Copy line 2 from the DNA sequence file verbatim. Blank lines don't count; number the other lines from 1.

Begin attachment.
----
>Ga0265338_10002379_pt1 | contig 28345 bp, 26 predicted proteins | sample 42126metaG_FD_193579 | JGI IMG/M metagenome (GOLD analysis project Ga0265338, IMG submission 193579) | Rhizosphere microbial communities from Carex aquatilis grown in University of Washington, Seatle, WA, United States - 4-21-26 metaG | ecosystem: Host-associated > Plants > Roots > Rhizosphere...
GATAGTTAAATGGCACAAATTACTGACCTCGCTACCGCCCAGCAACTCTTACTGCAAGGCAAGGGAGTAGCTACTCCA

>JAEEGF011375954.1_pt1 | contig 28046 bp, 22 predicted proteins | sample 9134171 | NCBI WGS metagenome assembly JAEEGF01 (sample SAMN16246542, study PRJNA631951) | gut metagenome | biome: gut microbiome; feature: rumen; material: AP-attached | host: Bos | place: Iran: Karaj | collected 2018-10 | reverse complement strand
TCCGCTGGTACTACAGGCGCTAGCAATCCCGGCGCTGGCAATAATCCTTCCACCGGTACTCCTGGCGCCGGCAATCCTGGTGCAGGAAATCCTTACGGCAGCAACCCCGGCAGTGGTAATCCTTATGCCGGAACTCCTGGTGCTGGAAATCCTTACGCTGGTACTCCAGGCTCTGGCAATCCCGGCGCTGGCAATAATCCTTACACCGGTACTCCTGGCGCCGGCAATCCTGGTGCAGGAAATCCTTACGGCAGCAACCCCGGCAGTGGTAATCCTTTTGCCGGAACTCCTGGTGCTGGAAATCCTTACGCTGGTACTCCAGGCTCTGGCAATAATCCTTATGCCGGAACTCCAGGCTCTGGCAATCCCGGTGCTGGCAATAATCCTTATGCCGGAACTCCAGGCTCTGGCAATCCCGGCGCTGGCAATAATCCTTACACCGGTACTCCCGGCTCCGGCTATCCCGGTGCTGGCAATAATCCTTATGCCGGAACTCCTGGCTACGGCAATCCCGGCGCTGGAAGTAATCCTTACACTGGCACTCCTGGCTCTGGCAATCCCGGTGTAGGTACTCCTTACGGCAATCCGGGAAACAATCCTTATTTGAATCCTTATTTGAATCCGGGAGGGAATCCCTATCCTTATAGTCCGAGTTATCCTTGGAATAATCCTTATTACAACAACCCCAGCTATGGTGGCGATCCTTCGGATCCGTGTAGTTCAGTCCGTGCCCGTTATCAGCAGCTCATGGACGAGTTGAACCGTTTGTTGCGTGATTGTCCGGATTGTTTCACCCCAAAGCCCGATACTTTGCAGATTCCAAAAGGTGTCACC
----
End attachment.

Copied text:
GATAGTTAAATGGCACAAATTACTGACCTCGCTACCGCCCAGCAACTCTTACTGCAAGGCAAGGGAGTAGCTACTCCA